Friday, June 6, 2014

The D Word

No, not that D word.

Or that one either.  Geez.

Eagle-eyed readers may have noticed that in my last post, I never used the "depression" word.  I alluded to feeling depressed, but in all my bluster and openness I shied away from actually labeling myself as a person who suffers from depression.

Isn't that sort of silly?

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The strangest thing is that I didn't avoid it out of any fear of stigma.  I'm not ashamed to have depression.  It gets a little more complicated than that.

Part the First:

I don't have the right to say I have depression.  Or at least that's what my brain keeps telling me.

In my life I've been privileged to have a lot of friends that are, to put it simply, better than me.  They are smarter, prettier, more talented.  It's as if I subconsciously decided to only befriend people that inspire me, maybe out of some hope that their wondrous abilities would rub off.  Among the raw geniuses I get to call friends are some of the best artists, musicians, writers and philosophers a person could find.  They are individuals who are constantly driven by their work.  While I have many interests and some skills, I don't have the near-compulsive productivity of these people.

But often, talent comes hand in hand with depression and anxiety.  And these people, many of whom have been my boon companions over the years, have struggled with these issues.  I've had a ringside seat to the ravages of these disorders, as I've witnessed people stronger than myself live with depression that has been longer and fiercer than my own paltry experiences.  When faced against those comparisons, it feels wrong to say I have depression.  It almost seems cheap.

It feels like I haven't earned the right to say I'm depressed.

Which is a load of malarkey.  Depression isn't a merit badge.  There's no quota.  It's not like you put in so many hours of lying on the couch feeling like human garbage before you can say you have depression.  It's a condition, with certain markers, not some test of endurance.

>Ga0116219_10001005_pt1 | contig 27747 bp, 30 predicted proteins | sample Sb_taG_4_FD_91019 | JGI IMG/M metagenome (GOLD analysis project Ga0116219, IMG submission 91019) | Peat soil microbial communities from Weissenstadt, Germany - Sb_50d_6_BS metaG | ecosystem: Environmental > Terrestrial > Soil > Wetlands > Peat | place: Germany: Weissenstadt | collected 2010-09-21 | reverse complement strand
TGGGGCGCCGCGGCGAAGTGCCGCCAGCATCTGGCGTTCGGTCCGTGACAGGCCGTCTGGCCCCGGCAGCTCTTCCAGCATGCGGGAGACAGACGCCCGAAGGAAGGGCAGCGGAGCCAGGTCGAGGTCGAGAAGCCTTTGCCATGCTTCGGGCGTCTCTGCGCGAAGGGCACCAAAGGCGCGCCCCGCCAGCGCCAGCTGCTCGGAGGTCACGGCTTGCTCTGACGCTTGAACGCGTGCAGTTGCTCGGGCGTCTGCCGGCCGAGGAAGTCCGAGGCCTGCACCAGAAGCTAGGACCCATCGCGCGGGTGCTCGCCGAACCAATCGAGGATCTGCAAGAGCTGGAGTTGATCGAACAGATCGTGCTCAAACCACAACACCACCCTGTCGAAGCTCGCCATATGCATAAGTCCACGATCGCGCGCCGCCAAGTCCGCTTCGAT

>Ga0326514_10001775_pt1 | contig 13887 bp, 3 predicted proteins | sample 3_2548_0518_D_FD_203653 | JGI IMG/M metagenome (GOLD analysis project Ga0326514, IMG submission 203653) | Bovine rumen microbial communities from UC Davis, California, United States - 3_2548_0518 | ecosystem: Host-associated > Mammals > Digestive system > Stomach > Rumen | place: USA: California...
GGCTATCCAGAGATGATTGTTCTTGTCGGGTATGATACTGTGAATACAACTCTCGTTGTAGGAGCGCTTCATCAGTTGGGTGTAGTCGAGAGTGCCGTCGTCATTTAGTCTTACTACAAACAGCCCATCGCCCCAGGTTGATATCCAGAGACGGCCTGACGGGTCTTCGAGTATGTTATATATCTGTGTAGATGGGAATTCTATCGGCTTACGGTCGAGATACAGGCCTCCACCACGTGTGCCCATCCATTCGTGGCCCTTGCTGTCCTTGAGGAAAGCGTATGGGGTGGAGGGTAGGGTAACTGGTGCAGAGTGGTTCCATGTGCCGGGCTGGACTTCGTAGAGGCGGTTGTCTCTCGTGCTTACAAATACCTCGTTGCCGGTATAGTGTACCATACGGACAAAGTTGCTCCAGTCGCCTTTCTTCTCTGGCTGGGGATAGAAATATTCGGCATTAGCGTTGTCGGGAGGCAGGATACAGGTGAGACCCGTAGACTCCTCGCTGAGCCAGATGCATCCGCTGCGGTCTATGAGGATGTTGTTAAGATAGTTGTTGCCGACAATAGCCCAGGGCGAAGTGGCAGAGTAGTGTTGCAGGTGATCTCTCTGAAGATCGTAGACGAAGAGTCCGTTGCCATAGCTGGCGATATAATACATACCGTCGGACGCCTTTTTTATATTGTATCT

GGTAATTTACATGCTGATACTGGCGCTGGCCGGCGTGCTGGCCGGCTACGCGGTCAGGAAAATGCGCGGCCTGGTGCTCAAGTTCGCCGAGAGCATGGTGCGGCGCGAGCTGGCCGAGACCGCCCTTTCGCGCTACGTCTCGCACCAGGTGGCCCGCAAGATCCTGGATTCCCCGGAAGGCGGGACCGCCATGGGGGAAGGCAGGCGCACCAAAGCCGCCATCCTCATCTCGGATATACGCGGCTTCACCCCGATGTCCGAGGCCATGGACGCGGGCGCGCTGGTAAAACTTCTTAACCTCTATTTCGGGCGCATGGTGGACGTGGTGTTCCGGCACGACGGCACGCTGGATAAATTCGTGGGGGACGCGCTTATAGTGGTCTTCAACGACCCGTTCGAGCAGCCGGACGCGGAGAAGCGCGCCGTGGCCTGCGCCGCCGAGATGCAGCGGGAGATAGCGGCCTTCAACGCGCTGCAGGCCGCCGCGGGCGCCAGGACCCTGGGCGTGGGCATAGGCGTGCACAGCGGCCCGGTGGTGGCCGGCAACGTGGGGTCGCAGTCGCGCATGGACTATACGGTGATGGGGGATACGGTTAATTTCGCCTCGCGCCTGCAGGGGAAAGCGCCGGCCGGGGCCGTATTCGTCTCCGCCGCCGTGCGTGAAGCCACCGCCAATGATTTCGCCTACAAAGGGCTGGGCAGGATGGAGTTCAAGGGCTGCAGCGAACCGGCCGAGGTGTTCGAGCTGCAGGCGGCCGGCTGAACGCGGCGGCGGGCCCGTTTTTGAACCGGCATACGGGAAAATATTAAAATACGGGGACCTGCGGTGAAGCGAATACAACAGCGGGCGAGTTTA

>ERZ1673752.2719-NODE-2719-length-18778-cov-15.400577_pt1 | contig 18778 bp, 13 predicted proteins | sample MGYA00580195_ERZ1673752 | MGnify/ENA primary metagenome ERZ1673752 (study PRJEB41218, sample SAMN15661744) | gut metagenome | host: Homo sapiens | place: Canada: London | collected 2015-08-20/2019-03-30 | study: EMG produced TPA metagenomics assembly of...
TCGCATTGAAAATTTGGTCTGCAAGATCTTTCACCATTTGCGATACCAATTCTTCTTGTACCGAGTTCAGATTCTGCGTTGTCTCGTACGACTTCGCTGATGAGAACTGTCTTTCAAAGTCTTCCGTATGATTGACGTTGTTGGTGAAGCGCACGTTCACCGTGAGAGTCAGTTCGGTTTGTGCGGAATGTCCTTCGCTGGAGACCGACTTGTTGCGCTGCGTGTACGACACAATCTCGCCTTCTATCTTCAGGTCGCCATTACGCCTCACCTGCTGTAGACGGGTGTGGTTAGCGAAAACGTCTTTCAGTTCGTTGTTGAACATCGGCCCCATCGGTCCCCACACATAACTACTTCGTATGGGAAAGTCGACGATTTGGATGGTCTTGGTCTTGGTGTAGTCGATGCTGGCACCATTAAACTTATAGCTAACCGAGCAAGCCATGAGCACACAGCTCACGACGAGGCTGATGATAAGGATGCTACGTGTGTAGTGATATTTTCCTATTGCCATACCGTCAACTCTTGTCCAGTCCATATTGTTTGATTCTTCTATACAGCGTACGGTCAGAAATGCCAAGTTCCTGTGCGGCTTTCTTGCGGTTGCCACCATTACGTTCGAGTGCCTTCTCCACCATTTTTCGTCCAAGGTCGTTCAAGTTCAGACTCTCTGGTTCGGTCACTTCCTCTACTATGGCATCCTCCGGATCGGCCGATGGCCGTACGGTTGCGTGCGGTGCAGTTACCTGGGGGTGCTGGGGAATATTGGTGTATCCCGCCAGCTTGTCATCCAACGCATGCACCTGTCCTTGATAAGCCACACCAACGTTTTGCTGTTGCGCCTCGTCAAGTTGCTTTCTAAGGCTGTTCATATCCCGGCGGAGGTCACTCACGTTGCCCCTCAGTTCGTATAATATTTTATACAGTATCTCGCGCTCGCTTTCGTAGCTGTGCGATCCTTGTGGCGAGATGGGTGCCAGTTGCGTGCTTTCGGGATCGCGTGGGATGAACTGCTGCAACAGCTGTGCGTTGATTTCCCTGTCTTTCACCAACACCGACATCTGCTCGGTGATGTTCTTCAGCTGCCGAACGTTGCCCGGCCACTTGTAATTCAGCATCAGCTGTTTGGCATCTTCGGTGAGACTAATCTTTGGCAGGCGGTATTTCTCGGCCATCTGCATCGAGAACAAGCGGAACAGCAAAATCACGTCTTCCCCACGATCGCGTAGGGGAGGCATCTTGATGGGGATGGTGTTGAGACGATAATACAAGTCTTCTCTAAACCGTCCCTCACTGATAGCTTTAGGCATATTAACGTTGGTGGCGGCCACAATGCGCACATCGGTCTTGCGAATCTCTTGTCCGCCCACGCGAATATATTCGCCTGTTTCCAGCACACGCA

Would you like to buy some cookies?  They're baked with the proper level of tears, I swear!

This traces back to a bigger problem in society, this inability to give proper credence to our emotions.  Perhaps it's just my personal baggage, but at least to me there was always this sense of denying my emotions.  I had to be positive.  Or even if I was sad, there was someone who had it worse, so might as well just abandon that sadness and carry on.  Because clearly that's pretty easy and should totally happen.

Except it's not.  And the best way to sort through emotions is to identify them, and to not give them some dark, Voldemort-esque power by refusing to acknowledge their existence.  Emotional honesty is the only way to completely move forward, and sometimes saying you have depression is a part of that process.

But in this case, I'm going to continue to not use the term depression.  Mostly because...

Part the Second:

I don't think its accurate to say I have depression.

I know.  Psych!
Sorry, I don't have any pineapple for you.

In our sessions, my therapistactually my psychiatrist, but I'm going to say therapist because that's the service I'm getting and because the medication side of things makes me nervous in this specific casewell, he doesn't use the term depression.  He calls my situation "tension," brought on by my over-extension of work/school projects and the ridiculous expectations I place on myself.  And when I think of the headaches, gut aches, and heartaches I've experienced these past few months, tension fits the bill.  It's a good descriptor for me right now.

Which isn't to say all that rambling about depression was a misdirect.  Everything I said I believe in wholeheartedly.  I want to stop giving into the negative connotations, or the comparisons, that keep me from being honest.  Depression has no statue of limitations, or whatever the opposite of that term is.   It doesn't have to age into a fine wine of pain.  It starts somewhere, and whether it's lasted three months or three decades it's alright to use the proper name.  Depression.  It's here.  It's an actual thing.  So just say it.

And as for everyone else?  Well, you know what they can do.

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1 comment:

Dana said...

I feel the same way about denying my emotions and "always being happy". I've always thought I should win an Oscar for playing me in my life. Haha. It's a joke, but 100% real. Thank you for your honesty. I find that especially hard, and these posts are refreshing, real and would be terrifying for me to write (which makes them that much better). I'm an avoider, and you're bravely facing your live. Thank you, someday I hope to be that brave.